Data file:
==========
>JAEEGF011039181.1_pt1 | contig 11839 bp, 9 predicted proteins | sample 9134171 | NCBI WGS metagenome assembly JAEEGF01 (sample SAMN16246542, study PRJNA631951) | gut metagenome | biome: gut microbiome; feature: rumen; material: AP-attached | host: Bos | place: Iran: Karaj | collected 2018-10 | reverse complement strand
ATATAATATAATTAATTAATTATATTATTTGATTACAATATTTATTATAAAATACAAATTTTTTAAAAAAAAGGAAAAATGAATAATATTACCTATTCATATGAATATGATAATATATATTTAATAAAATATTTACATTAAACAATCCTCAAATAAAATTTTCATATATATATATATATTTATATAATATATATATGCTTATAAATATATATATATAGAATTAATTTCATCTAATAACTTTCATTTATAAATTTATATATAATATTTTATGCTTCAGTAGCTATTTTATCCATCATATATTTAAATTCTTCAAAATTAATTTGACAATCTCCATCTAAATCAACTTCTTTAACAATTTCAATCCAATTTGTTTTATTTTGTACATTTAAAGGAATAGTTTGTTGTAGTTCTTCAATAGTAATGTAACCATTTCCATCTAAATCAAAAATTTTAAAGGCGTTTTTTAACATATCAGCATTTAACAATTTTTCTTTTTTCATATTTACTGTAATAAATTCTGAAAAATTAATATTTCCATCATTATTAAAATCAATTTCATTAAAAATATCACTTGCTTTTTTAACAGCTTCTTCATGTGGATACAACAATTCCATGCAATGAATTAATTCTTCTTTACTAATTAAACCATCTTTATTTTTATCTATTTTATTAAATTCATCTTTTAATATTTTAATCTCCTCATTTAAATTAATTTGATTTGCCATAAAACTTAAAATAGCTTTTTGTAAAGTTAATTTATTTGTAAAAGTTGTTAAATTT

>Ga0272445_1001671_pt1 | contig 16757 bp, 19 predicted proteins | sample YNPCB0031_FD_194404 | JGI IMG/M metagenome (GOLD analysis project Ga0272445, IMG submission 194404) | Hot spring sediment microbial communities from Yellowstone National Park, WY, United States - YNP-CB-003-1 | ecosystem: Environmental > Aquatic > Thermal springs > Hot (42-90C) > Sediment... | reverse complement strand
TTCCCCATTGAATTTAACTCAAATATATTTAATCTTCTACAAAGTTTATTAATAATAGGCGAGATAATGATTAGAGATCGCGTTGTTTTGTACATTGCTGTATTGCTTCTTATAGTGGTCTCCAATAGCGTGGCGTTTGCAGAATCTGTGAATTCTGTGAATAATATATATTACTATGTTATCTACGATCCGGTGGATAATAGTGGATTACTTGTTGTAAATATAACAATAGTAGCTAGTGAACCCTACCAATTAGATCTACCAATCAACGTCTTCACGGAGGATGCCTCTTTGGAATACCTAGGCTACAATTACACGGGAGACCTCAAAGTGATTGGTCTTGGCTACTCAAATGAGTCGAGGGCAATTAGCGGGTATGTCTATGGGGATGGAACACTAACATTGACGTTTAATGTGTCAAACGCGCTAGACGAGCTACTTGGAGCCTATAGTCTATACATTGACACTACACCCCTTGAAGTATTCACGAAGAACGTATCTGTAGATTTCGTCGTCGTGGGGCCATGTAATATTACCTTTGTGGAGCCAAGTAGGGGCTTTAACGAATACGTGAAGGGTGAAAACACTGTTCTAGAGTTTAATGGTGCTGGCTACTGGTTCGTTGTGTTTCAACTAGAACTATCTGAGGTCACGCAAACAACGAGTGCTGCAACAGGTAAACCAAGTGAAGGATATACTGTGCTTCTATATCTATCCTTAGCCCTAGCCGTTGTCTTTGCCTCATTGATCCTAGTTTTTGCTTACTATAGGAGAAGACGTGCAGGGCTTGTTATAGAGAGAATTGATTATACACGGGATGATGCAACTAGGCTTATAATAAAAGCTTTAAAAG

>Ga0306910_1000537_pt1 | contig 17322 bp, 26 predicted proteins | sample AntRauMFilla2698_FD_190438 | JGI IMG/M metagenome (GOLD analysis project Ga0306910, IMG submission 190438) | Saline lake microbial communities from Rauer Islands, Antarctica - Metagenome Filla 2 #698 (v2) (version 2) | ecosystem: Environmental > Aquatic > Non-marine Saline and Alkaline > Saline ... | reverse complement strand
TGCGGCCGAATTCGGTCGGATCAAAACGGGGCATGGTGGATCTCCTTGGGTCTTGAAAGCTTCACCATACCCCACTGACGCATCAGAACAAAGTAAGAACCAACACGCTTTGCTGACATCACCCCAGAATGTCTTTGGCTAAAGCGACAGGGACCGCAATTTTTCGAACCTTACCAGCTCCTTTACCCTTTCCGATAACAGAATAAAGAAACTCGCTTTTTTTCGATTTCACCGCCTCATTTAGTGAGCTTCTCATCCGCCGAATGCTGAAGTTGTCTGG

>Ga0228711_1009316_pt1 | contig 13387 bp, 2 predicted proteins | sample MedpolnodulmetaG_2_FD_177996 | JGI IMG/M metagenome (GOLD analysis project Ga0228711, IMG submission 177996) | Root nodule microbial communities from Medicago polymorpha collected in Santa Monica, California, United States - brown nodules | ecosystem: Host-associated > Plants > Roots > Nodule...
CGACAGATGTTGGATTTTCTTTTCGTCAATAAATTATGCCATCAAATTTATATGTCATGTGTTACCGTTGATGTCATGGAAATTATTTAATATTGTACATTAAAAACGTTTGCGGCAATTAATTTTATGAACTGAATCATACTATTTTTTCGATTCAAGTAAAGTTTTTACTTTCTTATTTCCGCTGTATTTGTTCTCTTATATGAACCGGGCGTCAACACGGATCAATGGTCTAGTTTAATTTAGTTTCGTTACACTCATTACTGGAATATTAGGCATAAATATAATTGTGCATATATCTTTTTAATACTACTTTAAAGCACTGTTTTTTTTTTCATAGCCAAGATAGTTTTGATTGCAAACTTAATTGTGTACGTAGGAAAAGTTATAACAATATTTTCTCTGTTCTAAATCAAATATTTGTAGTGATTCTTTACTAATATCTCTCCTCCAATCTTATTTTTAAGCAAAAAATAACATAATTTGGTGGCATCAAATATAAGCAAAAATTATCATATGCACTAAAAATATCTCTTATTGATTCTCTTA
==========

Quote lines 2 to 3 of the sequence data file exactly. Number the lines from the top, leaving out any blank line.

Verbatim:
ATATAATATAATTAATTAATTATATTATTTGATTACAATATTTATTATAAAATACAAATTTTTTAAAAAAAAGGAAAAATGAATAATATTACCTATTCATATGAATATGATAATATATATTTAATAAAATATTTACATTAAACAATCCTCAAATAAAATTTTCATATATATATATATATTTATATAATATATATATGCTTATAAATATATATATATAGAATTAATTTCATCTAATAACTTTCATTTATAAATTTATATATAATATTTTATGCTTCAGTAGCTATTTTATCCATCATATATTTAAATTCTTCAAAATTAATTTGACAATCTCCATCTAAATCAACTTCTTTAACAATTTCAATCCAATTTGTTTTATTTTGTACATTTAAAGGAATAGTTTGTTGTAGTTCTTCAATAGTAATGTAACCATTTCCATCTAAATCAAAAATTTTAAAGGCGTTTTTTAACATATCAGCATTTAACAATTTTTCTTTTTTCATATTTACTGTAATAAATTCTGAAAAATTAATATTTCCATCATTATTAAAATCAATTTCATTAAAAATATCACTTGCTTTTTTAACAGCTTCTTCATGTGGATACAACAATTCCATGCAATGAATTAATTCTTCTTTACTAATTAAACCATCTTTATTTTTATCTATTTTATTAAATTCATCTTTTAATATTTTAATCTCCTCATTTAAATTAATTTGATTTGCCATAAAACTTAAAATAGCTTTTTGTAAAGTTAATTTATTTGTAAAAGTTGTTAAATTT

>Ga0272445_1001671_pt1 | contig 16757 bp, 19 predicted proteins | sample YNPCB0031_FD_194404 | JGI IMG/M metagenome (GOLD analysis project Ga0272445, IMG submission 194404) | Hot spring sediment microbial communities from Yellowstone National Park, WY, United States - YNP-CB-003-1 | ecosystem: Environmental > Aquatic > Thermal springs > Hot (42-90C) > Sediment... | reverse complement strand